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self-help skills Summer is right around the corner! Kids will be home from school, sleeping in late, and procrastinating on any assigned summer reading.  When I was in middle school, summer had to be “productive”.  For families who have children with various isms, a “productive” summer means a lot more than squeezing in a few more extracurricular activities – it was an opportunity to enhance social skills and build upon existing self-help skills.

In my family, “productive” meant learning a new skill that would be used in the real world. In my early years, it might have meant trying a new food.  As I got older and in high school, it meant learning how to apply make up.  Whatever the focus was for that summer, the ultimate goal was to prepare for whatever social life would bring.

Summer is a great time for teaching social and self-help skills.  Kids may not see their peers everyday during the summer so it allows time to practice a variety of social skills before they see them again in August or September when school starts back up.  Let me share as few ideas of things you can teach this summer….

Teach Social Skills

Are there things that other kids say that your kid doesn’t say?  If your child has friends that are typical, watch how they socialize.  Let them be your child’s guide.

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When I was young, my mom used to teach me social skills using special board games.  Some games taught skills such as how to properly answer the phone if the call was for someone else in the house.  Another game taught idioms.  Idioms are expression like “time flies when you’re have fun” or “it’s raining cats and dogs”.  Idioms are phrases that I kids with autism or other isms may take literally.

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Discover 10 Board Games to Facilitate Social Learning

Stock up on a few of these games this summer and have family fun playing board games that will teach your child everything from idioms to manners to social skills exploration.

Befudiom Board Game

Sneaky Conversations

Proverbial Wisdom Jr.

Social Skills Board Games

The Art of Children’s Conversation

Q’s Race to the Top Educational Board Game with Book: social skills, manners, and better behavior!

Snoots Toots: A Kid’s Game of Empathy and Manners

Successful Kids Patch Products Blunders Board Game

You & Me: A Game That Teaches Social Skills and Social Awareness

What Do You Say… What Do You Do… At School? Social Skills Board Game

Summer is a perfect time to practice situations that may come up in the future – the goal is preparation.  For additional ideas on teaching social skills, visit Special-Ism’s Social Skill Solution Center for close to 120 resources for social skills.

Teach Self-Help Skills

Summer is also the perfect time to teach various self-help skills.  Establish a schedule each day throughout the summer.  Foster increased independence with these simple steps.

Establish a Morning Routine

Ensure your child wakes at an established time each day using an alarm clock.

Encourage your child to independently prepare a simple breakfast.

Add a.m. care to the routine that includes teeth brushing and showering.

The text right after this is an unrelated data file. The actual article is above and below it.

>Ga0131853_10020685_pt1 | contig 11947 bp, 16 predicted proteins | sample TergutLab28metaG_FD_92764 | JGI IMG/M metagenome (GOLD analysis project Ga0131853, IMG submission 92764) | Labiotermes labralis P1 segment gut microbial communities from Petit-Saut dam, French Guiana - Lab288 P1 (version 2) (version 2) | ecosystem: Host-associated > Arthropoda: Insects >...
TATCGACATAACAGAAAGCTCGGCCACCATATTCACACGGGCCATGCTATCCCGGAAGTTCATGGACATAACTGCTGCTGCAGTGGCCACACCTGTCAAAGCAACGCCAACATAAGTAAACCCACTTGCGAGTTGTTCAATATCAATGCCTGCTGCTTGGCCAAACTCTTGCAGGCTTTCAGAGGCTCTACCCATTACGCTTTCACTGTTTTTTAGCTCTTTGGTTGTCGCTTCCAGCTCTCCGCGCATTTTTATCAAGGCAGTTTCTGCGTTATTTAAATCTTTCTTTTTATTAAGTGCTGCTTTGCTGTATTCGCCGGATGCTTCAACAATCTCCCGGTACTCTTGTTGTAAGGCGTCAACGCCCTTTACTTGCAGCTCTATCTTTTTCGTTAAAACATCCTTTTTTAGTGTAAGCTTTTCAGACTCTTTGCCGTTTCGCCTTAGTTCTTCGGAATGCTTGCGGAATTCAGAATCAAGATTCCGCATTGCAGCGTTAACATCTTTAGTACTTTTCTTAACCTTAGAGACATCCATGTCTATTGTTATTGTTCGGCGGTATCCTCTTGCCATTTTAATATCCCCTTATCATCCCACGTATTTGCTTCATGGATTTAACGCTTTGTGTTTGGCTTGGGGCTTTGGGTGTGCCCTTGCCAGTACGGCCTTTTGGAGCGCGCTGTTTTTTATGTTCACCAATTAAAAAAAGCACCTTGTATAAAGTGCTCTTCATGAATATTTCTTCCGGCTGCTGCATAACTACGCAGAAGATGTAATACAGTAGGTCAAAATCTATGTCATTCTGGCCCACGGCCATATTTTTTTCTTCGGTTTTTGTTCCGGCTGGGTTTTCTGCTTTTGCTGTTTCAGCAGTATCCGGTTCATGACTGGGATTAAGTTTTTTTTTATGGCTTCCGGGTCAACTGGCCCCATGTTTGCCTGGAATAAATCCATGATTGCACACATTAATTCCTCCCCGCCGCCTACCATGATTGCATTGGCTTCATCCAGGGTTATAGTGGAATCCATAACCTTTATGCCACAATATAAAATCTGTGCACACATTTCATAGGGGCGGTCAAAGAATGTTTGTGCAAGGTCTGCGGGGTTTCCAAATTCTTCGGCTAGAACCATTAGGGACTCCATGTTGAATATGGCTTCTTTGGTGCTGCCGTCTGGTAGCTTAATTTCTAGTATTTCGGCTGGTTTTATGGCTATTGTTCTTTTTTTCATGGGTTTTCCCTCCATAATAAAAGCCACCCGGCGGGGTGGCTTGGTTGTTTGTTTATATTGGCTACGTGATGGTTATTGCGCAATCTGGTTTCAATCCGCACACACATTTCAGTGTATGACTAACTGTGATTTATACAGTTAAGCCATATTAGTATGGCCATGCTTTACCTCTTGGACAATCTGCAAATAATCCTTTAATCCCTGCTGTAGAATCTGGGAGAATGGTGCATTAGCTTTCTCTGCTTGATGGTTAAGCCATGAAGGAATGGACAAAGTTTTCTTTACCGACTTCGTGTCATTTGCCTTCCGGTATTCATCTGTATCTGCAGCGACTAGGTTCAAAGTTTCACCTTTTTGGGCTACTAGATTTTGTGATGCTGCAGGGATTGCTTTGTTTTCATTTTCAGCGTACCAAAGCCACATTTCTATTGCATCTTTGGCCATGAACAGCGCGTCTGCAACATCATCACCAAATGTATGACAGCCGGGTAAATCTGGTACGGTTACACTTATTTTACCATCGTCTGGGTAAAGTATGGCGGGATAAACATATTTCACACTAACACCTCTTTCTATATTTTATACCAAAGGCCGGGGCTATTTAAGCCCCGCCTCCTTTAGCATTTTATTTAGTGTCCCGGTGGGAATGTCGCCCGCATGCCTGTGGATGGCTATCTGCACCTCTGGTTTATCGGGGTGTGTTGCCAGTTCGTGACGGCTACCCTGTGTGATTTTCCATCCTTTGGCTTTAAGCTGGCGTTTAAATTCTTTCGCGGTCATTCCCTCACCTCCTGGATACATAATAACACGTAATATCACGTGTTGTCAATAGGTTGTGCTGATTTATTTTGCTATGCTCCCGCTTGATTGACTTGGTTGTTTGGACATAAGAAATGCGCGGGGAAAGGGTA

Create a visual schedule if need be to encourage kids to transition from one activity to the next.

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Let’s Get Clean Routine

Teach Basic Life Skills

Learn to Apply Make-Up

When I was in middle school, I wanted to start wearing make up like my peers.  If you have a daughter in this age bracket, summer may be a good time to discuss the purpose of make up and to teach how to apply make up in a tasteful way.

The Art of Make Up for Young Ladies

Manage Body Odor

As I got older, I noticed that my peers would talk badly about other kids who had bad self-help skills.  Body odor was the #1 complaint.  Introduce your kids to deodorant this summer.  Try different brands until you find one that your child likes.

Sometimes, refusing deodorant is a sensory ism.  Gwen Wild, OTR/L of Sensational Brain suggests the following:

Deep Pressure

Provide whole body deep pressure activity prior to application of deodorant.

Roll over him with a therapy ball.

Have him do a mini-obstacle course in the living room.

Keep it Short

Apply one swipe of deodorant.

Dry the Pits

Encourage the child to keep arms up while it dries – this speeds up the drying process so the sticky feeling will go away. Alternatively, use a blow dryer to dry the pits – this will also serve as a diversion tactic while he/she gets used to the feel.

Preferred Activity

Immediately involve the child in a preferred activity – like breakfast.

Seek an Alternative

When all else fails, consider trying an alternative.  Wild suggests De Odor Works – Natural Deodorant Alternative.  De Odor works uses stainless steel with running water.  It is a recognized method of eliminating the volatile sulfur compounds (VSC’s) that cause odor.

In the summer months, there usually isn’t a lot of structure.  Kids with various isms tend to thrive with more structure.  Use the summer to carve out a bit of structure by teaching self-help and social skills.  You just might discover that your child will be much more independent when the back to school bell rings.